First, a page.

Smart Development Banks. Ricardo Hausmann, 2019, Paper, “The conventional paradigm about development banks is that these institutions exist to target well-identified market failures. However, market failures are not directly observable and can only be ascertained with a suitable learning process. Hence, the question is how do the policymakers know what activities should be promoted, how do they learn about the obstacles to the creation of new activities? Rather than assuming that the government has arrived at the right list of market failures and uses development banks to close some well-identified market gaps, we suggest that development banks can be in charge of identifying these market failures through their loan-screening and lending activities to guide their operations and provide critical inputs for the design of productive development policies. In fact, they can also identify government failures that stand in the way of development and call for needed public inputs. This intelligence role of development banks is similar to the role that modern theories of financial intermediation assign to banks as institutions with a comparative advantage in producing and processing information. However, while private banks focus on information on private returns, development banks would potentially produce and organize information about social returns.Link

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Ricardo Hausmann on Venezuela, Inequality in Productivity, and Policy Lessons for International Development

Ricardo Hausmann on Venezuela, Inequality in Productivity, and Policy Lessons for International Development March 2019. GrowthPolicy’s Devjani Roy interviewed Ricardo Hausmann, Professor of the Practice of Economic Development at Harvard Kennedy School and Director of the Center for International Development at Harvard University, on Venezuela, inequality in productivity, and policy lessons for international development. | […]

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Humanitarian Markets

Humanitarian Markets. Ricardo Hausmann, March 25, 2019, Opinion, “The role of humanitarian assistance is like that of a car battery: it gets the cylinders moving until the sequence of internal explosions in the engine recharges the battery and makes the process self-sustaining. That task is made easier by using, rather than replacing, markets.Link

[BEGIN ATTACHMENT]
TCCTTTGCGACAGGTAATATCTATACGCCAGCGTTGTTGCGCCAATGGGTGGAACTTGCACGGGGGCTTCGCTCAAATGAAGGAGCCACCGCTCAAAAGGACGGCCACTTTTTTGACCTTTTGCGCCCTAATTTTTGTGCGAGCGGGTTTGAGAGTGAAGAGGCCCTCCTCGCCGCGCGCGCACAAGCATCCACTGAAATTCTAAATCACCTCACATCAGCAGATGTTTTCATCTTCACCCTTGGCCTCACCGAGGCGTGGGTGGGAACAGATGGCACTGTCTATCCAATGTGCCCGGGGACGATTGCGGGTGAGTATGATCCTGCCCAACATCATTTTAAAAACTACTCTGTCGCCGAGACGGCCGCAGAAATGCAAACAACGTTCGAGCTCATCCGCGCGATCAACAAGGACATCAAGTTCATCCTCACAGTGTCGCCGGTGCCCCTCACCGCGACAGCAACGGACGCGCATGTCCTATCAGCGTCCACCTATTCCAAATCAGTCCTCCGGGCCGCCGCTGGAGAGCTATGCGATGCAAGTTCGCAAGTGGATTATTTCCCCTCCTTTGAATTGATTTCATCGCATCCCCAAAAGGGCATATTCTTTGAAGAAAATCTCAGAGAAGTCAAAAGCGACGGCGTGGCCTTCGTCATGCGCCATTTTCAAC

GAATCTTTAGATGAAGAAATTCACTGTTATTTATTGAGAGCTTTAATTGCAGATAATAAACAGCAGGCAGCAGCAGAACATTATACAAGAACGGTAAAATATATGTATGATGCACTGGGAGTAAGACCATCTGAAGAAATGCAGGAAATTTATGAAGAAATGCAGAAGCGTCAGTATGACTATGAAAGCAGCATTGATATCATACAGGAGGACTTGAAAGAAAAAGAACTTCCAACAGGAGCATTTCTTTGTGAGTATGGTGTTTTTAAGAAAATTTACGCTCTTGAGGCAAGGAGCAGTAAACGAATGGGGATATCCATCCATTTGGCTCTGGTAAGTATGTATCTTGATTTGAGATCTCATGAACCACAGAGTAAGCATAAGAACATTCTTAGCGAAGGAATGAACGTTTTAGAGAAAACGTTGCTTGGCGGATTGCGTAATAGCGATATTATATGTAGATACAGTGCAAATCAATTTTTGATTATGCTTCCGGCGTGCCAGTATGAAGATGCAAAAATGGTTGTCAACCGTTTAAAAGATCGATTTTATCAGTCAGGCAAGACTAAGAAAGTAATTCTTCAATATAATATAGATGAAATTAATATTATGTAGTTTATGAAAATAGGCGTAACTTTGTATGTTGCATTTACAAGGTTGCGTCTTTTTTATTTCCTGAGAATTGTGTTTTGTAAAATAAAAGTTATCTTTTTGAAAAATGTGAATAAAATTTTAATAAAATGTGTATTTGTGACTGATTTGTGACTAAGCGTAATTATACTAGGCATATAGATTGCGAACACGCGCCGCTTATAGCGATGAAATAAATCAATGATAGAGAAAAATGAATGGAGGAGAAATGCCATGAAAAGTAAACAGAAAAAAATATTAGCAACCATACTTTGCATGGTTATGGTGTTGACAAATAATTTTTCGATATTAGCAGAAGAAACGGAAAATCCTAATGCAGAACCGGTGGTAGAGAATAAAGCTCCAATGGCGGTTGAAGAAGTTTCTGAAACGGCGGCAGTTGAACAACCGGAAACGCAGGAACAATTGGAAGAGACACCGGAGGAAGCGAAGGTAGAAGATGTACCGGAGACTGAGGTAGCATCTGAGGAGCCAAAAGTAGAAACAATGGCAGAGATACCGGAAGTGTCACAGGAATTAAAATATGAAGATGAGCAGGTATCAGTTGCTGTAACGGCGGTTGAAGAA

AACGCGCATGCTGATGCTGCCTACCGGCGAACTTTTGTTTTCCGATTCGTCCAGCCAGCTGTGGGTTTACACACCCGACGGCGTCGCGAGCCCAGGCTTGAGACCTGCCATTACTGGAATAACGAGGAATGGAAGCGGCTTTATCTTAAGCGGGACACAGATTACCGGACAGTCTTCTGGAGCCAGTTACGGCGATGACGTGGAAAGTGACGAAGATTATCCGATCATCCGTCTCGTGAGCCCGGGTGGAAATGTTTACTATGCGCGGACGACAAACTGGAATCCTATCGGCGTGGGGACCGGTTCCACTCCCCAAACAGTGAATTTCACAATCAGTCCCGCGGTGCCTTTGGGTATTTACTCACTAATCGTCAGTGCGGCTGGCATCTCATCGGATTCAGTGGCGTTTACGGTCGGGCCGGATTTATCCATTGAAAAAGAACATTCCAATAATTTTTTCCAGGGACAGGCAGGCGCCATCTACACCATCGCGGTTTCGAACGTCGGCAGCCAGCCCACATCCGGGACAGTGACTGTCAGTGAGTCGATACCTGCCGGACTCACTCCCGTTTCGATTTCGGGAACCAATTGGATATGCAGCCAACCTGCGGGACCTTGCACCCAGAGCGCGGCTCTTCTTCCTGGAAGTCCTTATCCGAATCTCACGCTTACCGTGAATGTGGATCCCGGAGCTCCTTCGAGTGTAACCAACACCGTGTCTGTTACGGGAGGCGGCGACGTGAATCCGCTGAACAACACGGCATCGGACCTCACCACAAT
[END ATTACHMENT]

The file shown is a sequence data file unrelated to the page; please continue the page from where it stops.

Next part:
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Jordan: The Elements of a Growth Strategy

Jordan: The Elements of a Growth Strategy. Ricardo Hausmann, Tim O’Brien, Miguel Angel Santos,  2019, Paper, “In the decade prior to the global financial crisis of 2008-2009, Jordan enjoyed a period of impressive macroeconomic performance. The prolonged expansion was export-led, with total exports of goods and services tripling over that period. The boom was not only due to better prices for Jordan’s exports, as there were also significant gains in global market share of Jordan’s garment, agriculture and chemical exports. Throughout these years, the country ran large current account deficits that were largely financed by massive inflows of foreign direct investment (FDI) coming from the United Arab Emirates, United States, India, Bahrain and Saudi Arabia. By 2009, the size of total public debt was moderate, at 55% of the size of the economy. The Global Financial Crisis of 2008-2009 and a series of subsequent negative external shocks affected Jordan in significant ways, throwing its economy out of balance. Conflict in neighboring countries led to reduced demand from key export markets and cut off important trade routes. FDI, which averaged 12.7% of gross domestic product (GDP) over the period 2003-2009, fell to 5.1% of GDP over the period of 2010-2017. At the same time, they brought a massive wave of migrants and refugees, resulting in a net population increase of 50.4% between 2008 and 2017.Link